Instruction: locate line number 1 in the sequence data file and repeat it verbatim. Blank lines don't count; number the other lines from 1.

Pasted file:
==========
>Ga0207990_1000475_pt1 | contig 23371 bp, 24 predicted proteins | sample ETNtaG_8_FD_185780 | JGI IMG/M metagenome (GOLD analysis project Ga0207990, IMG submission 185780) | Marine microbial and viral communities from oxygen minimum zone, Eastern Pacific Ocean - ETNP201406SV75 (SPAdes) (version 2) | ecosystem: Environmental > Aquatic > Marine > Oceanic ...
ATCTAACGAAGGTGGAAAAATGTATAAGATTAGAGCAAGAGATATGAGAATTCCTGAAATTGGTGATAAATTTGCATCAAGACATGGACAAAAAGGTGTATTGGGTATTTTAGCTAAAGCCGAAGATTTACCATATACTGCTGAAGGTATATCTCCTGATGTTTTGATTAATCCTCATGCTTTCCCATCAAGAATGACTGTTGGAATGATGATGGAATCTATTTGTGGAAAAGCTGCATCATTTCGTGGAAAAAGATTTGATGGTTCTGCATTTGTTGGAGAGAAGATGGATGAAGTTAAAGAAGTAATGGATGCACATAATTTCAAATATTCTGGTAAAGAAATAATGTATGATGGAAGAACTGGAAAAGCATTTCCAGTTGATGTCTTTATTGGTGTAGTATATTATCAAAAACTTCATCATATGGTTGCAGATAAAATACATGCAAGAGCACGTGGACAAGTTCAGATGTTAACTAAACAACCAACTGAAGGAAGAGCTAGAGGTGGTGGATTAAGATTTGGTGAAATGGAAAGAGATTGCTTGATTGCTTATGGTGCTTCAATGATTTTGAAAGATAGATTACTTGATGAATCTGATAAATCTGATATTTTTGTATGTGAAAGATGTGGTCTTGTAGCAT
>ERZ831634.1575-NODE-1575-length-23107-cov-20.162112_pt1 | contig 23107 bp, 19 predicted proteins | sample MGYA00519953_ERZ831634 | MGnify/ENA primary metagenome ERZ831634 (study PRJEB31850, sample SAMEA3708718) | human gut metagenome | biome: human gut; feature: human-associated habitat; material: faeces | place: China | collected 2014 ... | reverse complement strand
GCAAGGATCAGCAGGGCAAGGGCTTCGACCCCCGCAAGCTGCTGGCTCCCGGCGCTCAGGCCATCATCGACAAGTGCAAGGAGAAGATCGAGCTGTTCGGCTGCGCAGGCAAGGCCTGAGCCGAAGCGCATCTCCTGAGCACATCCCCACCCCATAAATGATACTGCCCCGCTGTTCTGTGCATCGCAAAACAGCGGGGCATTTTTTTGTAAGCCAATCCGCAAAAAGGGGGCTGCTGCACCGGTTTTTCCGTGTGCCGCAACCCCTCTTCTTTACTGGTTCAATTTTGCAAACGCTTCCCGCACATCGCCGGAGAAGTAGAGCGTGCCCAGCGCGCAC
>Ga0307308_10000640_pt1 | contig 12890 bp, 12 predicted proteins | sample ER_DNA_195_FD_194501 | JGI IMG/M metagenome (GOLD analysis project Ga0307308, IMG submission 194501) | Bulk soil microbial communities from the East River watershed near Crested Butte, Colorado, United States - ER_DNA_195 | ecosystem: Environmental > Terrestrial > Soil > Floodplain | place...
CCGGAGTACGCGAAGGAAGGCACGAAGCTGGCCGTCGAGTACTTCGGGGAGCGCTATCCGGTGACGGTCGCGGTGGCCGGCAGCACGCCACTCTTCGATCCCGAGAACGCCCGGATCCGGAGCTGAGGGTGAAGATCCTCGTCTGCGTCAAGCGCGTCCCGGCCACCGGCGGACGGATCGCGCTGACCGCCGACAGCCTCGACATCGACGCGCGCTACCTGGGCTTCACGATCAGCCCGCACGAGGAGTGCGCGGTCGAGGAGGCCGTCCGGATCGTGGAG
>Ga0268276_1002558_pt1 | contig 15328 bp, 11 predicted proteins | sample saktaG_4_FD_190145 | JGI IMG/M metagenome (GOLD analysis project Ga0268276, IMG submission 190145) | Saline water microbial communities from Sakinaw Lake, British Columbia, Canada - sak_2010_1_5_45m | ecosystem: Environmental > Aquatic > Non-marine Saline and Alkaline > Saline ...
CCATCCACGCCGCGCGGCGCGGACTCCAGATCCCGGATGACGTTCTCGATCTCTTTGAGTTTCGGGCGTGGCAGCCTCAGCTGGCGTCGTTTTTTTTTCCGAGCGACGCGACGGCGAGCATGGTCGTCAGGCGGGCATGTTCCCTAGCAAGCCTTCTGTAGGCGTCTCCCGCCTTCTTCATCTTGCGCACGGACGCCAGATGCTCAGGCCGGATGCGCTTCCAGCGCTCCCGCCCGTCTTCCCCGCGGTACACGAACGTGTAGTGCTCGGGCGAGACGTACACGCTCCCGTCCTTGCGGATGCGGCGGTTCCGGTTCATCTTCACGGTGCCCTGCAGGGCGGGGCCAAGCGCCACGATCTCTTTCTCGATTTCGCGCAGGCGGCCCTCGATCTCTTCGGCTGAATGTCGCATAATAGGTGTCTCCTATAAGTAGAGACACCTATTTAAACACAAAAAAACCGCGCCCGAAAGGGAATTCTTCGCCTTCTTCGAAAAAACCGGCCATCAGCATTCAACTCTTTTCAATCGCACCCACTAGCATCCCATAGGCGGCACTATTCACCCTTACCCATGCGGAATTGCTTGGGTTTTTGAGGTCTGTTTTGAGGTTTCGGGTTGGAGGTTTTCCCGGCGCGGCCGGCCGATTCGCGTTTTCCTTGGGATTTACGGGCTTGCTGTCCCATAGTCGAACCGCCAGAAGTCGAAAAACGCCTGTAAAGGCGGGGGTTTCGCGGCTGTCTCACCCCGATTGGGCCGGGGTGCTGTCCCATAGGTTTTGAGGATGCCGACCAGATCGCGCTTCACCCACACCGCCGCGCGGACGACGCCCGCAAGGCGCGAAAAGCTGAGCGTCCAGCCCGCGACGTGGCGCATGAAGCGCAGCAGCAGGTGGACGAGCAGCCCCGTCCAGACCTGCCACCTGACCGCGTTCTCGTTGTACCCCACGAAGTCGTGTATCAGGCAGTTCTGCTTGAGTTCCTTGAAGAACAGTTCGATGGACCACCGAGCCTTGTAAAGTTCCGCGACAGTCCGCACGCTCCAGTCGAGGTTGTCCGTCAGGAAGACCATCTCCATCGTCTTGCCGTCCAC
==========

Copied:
>Ga0207990_1000475_pt1 | contig 23371 bp, 24 predicted proteins | sample ETNtaG_8_FD_185780 | JGI IMG/M metagenome (GOLD analysis project Ga0207990, IMG submission 185780) | Marine microbial and viral communities from oxygen minimum zone, Eastern Pacific Ocean - ETNP201406SV75 (SPAdes) (version 2) | ecosystem: Environmental > Aquatic > Marine > Oceanic ...